The famous The Mamas & The Papas singer was born on this day in 1941
Celebrating Mama Cass Elliot Birthday
Mama Cass Elliot was born Ellen Naomi Cohen on September 19th, 1941 in Baltimore, Maryland, U.S. Elliot adopted the name “Cass” in high school, possibly borrowing it from actress Peggy Cass,as Denny Doherty tells it. She assumed the surname Elliot some time later, in memory of a friend who had died. While in Alexandria, Virginia, Elliot attended George Washington High School, which Jim Morrison of the Doors also attended. After leaving high school to pursue an entertainment career in New York, Elliot toured in the musical “The Music Man” but lost the part of Miss Marmelstein in “I Can Get It for You Wholesale” to Barbra Streisand in 1962. She moved to New York’s Greenwhich Village where America’s folk music scene was on the rise and where she met banjoist and singer Tim Rose and singer John Brown, the three began performing as the Triumvirate. In 1963, James Hendricks replaced Brown, and the trio was renamed the Big 3. Elliot’s first recording with the Big 3 was “Winkin’, Blinkin’ and Nod”, released by FM Records in 1963. In 1964, the group appeared on an “open mic” night at The Bitter End in Greenwich Village, billed as “Cass Elliot and the Big 3”.Tim Rose left the Big 3 in 1964, and Elliot and Hendricks teamed with Canadians Zal Yanovsky and Denny Doherty to form the Mugwumps. This group lasted eight months, after which Cass performed as a solo act for a while. In the meantime, Yanovsky and John Sebastian co-founded the Lovin’ Spoonful, while Doherty joined the New Journeymen, a group that also included John Phillips and his wife Michelle. In 1965, Doherty persuaded Phillips that Elliot should join the group, which she did while she and the group members were vacationing in the Virgin Islands. With two female members, the New Journeymen needed a new name. According to Doherty, Elliot had the inspiration for the band’s new name, The Mamas & The Papas. Doherty also said that the occasion marked the beginning of his affair with Michelle Phillips. Elliot was in love with Doherty and was displeased when he told her of the affair. Doherty has said that Elliot once proposed to him, but that he was so stoned at the time that he could not even respond. Elliot was known for her sense of humor and optimism, and was considered by some to be the most charismatic member of the group. Her powerful, distinctive voice was a major factor in their success. She is best remembered for her vocals on the group’s hits “California Dreamin'”, “Monday, Monday”, “Words of Love”, and the solo “Dream a Little Dream of Me”, which the group recorded in 1968. The band enjoyed a successful career, being one of the biggest household names worldwide during the late 1960’s and scoring a string of hits such as the already mentioned “California Dreamin'”, “Monday, Monday”, “Words of Love”, “Dream a Little Dream of Me and also “I Call Your Name”, “Trip, Stumble and Fall”, “Dancing in the Street”,”I Saw Her Again”, “Dedicated to the One I Love”, “Creeque Alley”, “For the Love of Ivy” and “Twelve Thirty (Young Girls Are Coming to the Canyon)” among many others.They broke up in 1971.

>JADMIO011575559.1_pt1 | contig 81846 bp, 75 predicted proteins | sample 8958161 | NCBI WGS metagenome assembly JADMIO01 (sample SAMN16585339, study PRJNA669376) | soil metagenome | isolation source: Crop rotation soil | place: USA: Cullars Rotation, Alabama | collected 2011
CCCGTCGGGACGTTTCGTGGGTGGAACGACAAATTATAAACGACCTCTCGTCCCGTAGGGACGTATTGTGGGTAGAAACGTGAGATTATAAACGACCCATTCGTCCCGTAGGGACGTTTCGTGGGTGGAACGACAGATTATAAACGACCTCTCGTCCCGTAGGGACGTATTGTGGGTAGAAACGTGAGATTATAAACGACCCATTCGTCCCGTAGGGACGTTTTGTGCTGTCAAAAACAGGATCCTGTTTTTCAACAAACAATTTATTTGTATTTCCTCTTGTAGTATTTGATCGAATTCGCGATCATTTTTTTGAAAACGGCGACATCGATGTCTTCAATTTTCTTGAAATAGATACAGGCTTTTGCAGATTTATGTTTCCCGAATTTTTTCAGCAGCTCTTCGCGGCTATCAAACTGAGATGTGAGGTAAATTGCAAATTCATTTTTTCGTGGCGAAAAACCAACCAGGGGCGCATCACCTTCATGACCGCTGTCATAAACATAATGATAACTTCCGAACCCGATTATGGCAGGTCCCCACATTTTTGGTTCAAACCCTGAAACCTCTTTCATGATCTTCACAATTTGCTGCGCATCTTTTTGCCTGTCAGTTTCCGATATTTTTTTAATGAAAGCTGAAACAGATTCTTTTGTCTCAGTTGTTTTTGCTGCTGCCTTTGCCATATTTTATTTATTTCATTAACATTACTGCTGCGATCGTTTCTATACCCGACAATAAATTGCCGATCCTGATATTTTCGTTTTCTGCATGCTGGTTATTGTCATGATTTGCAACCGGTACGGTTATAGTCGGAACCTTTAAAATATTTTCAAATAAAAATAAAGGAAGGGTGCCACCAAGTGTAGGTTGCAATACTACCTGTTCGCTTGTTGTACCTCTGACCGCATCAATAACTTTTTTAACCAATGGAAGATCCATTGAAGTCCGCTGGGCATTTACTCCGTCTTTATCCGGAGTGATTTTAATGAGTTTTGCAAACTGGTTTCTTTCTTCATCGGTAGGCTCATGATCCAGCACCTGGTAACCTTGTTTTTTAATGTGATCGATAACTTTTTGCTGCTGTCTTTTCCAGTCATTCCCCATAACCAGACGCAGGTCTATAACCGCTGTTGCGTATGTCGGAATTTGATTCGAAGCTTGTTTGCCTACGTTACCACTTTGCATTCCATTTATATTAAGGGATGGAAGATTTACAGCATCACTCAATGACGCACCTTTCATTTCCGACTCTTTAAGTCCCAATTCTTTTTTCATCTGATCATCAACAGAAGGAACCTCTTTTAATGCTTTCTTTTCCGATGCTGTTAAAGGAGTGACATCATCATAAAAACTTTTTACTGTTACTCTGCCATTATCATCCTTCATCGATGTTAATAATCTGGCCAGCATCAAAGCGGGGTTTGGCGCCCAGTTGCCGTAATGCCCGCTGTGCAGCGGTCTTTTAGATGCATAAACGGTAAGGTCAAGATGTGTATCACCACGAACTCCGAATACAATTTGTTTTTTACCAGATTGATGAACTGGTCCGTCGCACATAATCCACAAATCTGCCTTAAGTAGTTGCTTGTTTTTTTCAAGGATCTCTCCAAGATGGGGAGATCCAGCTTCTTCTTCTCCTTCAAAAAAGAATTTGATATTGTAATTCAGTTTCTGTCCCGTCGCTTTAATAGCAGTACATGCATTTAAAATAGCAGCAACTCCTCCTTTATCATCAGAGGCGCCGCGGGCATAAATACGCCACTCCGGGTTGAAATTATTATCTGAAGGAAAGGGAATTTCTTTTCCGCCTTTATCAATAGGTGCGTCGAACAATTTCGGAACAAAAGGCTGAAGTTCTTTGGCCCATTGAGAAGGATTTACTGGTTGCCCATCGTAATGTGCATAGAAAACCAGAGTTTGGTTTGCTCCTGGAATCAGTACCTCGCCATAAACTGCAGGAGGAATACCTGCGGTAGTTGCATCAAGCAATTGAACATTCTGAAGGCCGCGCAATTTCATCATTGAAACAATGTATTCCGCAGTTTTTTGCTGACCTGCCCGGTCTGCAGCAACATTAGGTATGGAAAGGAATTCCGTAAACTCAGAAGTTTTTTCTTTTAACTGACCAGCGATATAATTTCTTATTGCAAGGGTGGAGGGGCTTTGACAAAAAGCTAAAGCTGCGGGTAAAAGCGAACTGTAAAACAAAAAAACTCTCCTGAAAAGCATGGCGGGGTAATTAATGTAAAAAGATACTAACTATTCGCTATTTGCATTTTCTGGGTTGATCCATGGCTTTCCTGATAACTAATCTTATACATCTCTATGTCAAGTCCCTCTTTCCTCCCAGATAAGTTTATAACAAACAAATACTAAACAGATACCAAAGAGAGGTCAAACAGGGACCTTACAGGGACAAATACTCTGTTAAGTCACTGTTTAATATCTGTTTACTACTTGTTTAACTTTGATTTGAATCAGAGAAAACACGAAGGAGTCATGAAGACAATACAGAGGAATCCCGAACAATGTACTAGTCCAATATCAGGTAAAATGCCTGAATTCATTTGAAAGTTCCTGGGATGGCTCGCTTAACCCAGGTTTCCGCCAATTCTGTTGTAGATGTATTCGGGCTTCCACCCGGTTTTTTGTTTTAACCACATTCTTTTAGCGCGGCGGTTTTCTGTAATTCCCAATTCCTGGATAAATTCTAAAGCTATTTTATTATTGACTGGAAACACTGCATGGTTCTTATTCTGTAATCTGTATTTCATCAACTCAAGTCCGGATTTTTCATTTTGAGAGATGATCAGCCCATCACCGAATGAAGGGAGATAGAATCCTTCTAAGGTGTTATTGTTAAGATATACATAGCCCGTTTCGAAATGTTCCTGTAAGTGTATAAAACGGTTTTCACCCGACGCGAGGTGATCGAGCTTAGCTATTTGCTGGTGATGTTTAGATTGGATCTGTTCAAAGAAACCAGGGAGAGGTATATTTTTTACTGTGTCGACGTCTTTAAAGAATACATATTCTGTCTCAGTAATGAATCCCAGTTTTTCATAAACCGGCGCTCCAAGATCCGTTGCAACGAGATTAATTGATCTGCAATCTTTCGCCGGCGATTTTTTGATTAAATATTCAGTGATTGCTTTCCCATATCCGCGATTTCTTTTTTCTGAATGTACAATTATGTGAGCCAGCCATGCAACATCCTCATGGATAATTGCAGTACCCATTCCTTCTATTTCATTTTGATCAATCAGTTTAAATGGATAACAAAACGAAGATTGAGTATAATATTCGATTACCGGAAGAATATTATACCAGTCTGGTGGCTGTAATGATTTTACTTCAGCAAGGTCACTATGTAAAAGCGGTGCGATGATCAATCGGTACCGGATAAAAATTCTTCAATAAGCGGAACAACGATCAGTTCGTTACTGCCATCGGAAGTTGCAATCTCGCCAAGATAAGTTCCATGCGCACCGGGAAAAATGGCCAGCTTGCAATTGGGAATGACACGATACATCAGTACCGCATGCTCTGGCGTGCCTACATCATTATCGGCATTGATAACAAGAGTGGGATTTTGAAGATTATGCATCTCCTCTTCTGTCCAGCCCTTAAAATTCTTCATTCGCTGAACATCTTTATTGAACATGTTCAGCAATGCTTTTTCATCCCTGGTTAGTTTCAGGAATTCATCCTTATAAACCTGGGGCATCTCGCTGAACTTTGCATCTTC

Solo career and TV